Sharing some thoughts on the state of U.S. coin grading today
Although they are from different generations, John and Dave both became numismatists at very young ages. Each is a talented researcher and cataloger, and they know a thing or two about grading. Beth, on the other hand, came to Coin World as an editor in 1981 with no knowledge of coins but a keen instinct for reporting the news.
In his column this issue, John examines the concept of grading as a specialist in early American coinage — those issues of the Colonial and Confederation periods that predate the 1792 founding of the federal Mint.
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“If you’d like to build a collection full of lustrous gems, each perfect and beautiful, Colonial coins may not be for you,” John begins, adding, “Various Colonial coin series, or even individual varieties, appear with their own typical, endemic flaws that help explain how they were made.”
Because of these natural flaws, “Problems inherent in the production of Colonial coins used to be judged more leniently [by] specialist collectors. Today, however, “in the era of certification, ... coins are now judged by an uncomfortable standard,” which he explains in his column, lamenting that “many die varieties are lumped under an identical heading.
While perfection may be elusive in early American coinage, that is no longer the case with coins struck by the United States Mint, “With literally millions of coins encased in plastic holders today bearing the grades MS-70 and Proof 70,” as Beth writes. Perfection was not reached among even modern coinage until 30 years ago, when “Page 1 of the July 30, 1986, issue of Coin World announced the earthshattering news” — that the first coins to ever be awarded a Proof 70 or Mint State 70 grade were revealed, though to “say that the perfect grade raised some eyebrows is an understatement,” she adds.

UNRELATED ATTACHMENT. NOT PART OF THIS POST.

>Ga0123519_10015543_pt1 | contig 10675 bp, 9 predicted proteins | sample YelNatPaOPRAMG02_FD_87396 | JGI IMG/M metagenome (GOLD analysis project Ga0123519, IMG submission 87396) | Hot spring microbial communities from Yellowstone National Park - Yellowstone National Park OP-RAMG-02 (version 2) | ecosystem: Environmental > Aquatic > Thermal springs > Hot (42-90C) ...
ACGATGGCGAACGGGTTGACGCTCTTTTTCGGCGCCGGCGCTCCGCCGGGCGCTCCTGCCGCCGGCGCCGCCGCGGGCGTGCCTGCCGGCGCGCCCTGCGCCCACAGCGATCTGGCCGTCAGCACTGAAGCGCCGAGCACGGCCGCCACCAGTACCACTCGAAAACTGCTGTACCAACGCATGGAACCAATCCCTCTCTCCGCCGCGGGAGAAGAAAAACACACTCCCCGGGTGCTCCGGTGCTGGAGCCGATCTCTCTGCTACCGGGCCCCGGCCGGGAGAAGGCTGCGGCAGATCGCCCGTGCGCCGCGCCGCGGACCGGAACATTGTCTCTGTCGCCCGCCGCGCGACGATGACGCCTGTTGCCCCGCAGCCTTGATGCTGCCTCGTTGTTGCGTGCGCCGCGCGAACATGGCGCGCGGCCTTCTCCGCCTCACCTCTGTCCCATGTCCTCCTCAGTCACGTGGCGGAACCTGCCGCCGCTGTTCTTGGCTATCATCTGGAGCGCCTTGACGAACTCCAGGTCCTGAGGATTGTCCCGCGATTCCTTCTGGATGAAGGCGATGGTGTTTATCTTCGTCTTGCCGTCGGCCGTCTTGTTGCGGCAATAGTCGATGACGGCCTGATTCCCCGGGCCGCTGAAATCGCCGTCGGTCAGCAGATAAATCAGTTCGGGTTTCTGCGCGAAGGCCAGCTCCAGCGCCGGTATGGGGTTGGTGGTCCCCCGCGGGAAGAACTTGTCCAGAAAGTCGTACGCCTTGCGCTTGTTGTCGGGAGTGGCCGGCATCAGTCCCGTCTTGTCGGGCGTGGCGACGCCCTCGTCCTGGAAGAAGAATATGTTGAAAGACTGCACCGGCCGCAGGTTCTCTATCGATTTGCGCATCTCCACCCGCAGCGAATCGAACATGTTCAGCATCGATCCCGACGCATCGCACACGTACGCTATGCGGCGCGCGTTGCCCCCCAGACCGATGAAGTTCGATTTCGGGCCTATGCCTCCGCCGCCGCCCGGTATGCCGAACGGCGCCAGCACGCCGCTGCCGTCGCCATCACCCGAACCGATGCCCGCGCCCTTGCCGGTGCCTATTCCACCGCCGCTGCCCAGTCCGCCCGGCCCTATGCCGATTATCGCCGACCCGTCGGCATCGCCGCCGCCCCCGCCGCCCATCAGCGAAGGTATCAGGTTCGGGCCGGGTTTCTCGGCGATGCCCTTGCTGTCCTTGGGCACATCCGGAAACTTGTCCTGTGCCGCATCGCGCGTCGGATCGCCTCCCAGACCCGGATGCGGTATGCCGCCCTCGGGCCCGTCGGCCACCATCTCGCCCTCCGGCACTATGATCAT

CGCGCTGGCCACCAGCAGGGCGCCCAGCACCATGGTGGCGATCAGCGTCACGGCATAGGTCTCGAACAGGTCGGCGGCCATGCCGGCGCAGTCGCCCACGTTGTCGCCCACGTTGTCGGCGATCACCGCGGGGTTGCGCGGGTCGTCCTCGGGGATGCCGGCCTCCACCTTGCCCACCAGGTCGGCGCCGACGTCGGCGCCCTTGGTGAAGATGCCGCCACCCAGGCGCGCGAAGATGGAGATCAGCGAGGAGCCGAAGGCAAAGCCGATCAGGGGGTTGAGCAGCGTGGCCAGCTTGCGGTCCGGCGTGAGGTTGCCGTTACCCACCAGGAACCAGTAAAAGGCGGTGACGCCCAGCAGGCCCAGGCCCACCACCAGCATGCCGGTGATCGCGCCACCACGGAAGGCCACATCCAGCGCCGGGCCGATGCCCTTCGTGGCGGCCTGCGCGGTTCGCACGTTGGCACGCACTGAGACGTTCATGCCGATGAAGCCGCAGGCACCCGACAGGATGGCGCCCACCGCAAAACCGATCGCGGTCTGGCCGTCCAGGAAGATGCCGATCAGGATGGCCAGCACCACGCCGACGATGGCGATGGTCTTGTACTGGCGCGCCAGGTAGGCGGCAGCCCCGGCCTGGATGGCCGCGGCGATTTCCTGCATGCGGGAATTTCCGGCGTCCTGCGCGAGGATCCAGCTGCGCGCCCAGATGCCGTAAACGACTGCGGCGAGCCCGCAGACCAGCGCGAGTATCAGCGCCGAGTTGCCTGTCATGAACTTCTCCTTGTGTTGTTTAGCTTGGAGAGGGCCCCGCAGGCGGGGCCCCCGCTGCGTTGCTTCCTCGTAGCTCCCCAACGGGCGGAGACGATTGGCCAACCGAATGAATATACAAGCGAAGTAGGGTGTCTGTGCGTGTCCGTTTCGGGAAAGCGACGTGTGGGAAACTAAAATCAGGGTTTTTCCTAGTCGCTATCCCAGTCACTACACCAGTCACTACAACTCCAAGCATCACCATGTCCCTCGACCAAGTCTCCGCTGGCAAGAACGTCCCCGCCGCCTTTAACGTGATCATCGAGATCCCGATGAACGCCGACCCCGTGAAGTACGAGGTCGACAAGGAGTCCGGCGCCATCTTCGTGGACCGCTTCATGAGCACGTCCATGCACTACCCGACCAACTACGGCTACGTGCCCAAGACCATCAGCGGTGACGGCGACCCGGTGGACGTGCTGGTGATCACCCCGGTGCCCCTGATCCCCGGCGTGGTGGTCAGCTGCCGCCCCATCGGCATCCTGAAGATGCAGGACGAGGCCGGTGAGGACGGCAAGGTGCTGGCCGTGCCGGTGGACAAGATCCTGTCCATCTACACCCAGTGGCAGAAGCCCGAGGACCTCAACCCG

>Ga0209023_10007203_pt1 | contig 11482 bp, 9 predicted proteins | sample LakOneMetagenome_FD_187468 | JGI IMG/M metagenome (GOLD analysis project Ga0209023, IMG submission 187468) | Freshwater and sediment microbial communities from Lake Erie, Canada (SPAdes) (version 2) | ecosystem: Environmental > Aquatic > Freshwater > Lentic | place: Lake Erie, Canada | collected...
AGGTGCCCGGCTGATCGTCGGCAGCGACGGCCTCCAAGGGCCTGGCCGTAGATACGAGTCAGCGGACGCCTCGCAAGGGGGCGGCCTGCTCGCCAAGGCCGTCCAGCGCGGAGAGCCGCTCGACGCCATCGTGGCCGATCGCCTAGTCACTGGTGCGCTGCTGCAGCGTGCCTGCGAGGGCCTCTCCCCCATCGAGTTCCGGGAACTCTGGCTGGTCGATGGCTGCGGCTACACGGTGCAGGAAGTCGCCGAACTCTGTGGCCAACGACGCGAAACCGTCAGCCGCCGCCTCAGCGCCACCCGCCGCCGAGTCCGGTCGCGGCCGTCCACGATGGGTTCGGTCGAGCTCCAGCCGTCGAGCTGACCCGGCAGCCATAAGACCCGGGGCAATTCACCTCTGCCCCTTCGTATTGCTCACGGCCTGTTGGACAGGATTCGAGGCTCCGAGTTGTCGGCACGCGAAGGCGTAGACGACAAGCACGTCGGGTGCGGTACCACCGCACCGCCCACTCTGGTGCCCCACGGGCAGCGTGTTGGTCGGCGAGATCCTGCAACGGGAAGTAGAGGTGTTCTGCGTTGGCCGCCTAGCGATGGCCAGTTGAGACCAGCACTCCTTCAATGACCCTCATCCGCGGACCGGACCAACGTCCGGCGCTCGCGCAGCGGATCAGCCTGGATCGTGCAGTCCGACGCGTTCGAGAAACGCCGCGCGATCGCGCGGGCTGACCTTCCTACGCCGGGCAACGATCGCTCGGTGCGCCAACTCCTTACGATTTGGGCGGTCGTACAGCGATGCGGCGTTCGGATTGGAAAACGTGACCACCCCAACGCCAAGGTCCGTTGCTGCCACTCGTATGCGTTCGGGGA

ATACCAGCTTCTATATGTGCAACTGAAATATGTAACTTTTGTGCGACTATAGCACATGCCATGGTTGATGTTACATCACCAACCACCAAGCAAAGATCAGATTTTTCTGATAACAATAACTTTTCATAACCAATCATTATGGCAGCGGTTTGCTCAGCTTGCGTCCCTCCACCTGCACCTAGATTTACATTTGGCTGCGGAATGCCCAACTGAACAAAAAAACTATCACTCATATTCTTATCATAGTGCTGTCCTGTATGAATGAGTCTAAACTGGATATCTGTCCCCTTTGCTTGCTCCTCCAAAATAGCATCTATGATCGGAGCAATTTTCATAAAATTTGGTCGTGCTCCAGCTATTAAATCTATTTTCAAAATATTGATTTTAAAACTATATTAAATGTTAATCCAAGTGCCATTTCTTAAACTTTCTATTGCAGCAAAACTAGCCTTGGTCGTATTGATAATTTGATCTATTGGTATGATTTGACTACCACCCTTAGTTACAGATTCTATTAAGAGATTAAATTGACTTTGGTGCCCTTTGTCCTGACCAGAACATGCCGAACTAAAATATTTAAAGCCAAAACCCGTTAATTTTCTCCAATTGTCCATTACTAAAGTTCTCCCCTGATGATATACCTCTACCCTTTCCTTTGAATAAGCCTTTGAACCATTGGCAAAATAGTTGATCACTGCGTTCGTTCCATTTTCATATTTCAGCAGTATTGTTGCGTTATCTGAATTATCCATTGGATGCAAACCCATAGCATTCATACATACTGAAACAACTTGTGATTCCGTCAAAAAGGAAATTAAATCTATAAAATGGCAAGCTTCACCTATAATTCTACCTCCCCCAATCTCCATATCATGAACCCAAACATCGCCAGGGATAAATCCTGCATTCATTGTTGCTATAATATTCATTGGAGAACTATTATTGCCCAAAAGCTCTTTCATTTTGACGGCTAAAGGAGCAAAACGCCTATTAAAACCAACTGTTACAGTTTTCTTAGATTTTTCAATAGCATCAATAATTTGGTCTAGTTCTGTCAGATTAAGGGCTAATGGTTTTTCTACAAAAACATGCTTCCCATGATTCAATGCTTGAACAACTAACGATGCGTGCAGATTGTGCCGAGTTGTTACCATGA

Even today, with “perfect 70” coins commonplace, some collectors still “raise their eyebrows” when they point to examples of “perfect 70” coins with noticeable flaws, wondering how these coins can still receive 70 grades.
Finally, in his column, in which he has been writing about the evolution of grading for the past month or so, Dave writes, “The seeming precision of numbers as compared to adjectives in coin grading has opened the gates for countless thousands of coin buyers. Many, if not most, hope for quick investment profits, then leave when such do not materialize.
For many of the readers who correspond with me, grading remains an area of great concern, whether it be the specter of “gradeflation,” in which long-established standards are ignored by third-party grading firms, or the high prices charged for coins with lofty grades.
They are looking for answers where there may be none, at least for now.